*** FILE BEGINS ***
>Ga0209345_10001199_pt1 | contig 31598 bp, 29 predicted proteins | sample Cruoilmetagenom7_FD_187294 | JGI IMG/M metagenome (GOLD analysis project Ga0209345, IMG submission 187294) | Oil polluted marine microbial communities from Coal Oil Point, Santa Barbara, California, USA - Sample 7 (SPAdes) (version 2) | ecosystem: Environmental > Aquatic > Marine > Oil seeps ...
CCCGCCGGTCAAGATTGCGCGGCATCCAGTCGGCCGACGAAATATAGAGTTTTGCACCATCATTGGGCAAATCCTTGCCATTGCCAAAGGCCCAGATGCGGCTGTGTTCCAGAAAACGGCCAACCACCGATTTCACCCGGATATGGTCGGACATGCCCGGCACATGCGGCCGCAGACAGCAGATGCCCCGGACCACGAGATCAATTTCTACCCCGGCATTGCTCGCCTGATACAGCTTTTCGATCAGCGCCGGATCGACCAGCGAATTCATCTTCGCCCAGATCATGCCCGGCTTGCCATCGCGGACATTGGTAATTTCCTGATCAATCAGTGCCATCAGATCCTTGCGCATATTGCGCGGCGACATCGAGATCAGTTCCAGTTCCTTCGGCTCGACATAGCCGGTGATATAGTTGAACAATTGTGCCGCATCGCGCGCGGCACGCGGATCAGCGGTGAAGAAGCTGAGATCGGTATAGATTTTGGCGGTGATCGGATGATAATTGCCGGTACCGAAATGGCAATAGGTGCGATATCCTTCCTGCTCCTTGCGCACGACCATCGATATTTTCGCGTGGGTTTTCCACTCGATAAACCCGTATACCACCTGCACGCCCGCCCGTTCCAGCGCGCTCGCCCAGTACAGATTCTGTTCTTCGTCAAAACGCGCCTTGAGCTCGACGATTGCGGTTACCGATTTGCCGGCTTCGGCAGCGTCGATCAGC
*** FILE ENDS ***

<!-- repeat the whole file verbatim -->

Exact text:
>Ga0209345_10001199_pt1 | contig 31598 bp, 29 predicted proteins | sample Cruoilmetagenom7_FD_187294 | JGI IMG/M metagenome (GOLD analysis project Ga0209345, IMG submission 187294) | Oil polluted marine microbial communities from Coal Oil Point, Santa Barbara, California, USA - Sample 7 (SPAdes) (version 2) | ecosystem: Environmental > Aquatic > Marine > Oil seeps ...
CCCGCCGGTCAAGATTGCGCGGCATCCAGTCGGCCGACGAAATATAGAGTTTTGCACCATCATTGGGCAAATCCTTGCCATTGCCAAAGGCCCAGATGCGGCTGTGTTCCAGAAAACGGCCAACCACCGATTTCACCCGGATATGGTCGGACATGCCCGGCACATGCGGCCGCAGACAGCAGATGCCCCGGACCACGAGATCAATTTCTACCCCGGCATTGCTCGCCTGATACAGCTTTTCGATCAGCGCCGGATCGACCAGCGAATTCATCTTCGCCCAGATCATGCCCGGCTTGCCATCGCGGACATTGGTAATTTCCTGATCAATCAGTGCCATCAGATCCTTGCGCATATTGCGCGGCGACATCGAGATCAGTTCCAGTTCCTTCGGCTCGACATAGCCGGTGATATAGTTGAACAATTGTGCCGCATCGCGCGCGGCACGCGGATCAGCGGTGAAGAAGCTGAGATCGGTATAGATTTTGGCGGTGATCGGATGATAATTGCCGGTACCGAAATGGCAATAGGTGCGATATCCTTCCTGCTCCTTGCGCACGACCATCGATATTTTCGCGTGGGTTTTCCACTCGATAAACCCGTATACCACCTGCACGCCCGCCCGTTCCAGCGCGCTCGCCCAGTACAGATTCTGTTCTTCGTCAAAACGCGCCTTGAGCTCGACGATTGCGGTTACCGATTTGCCGGCTTCGGCAGCGTCGATCAGC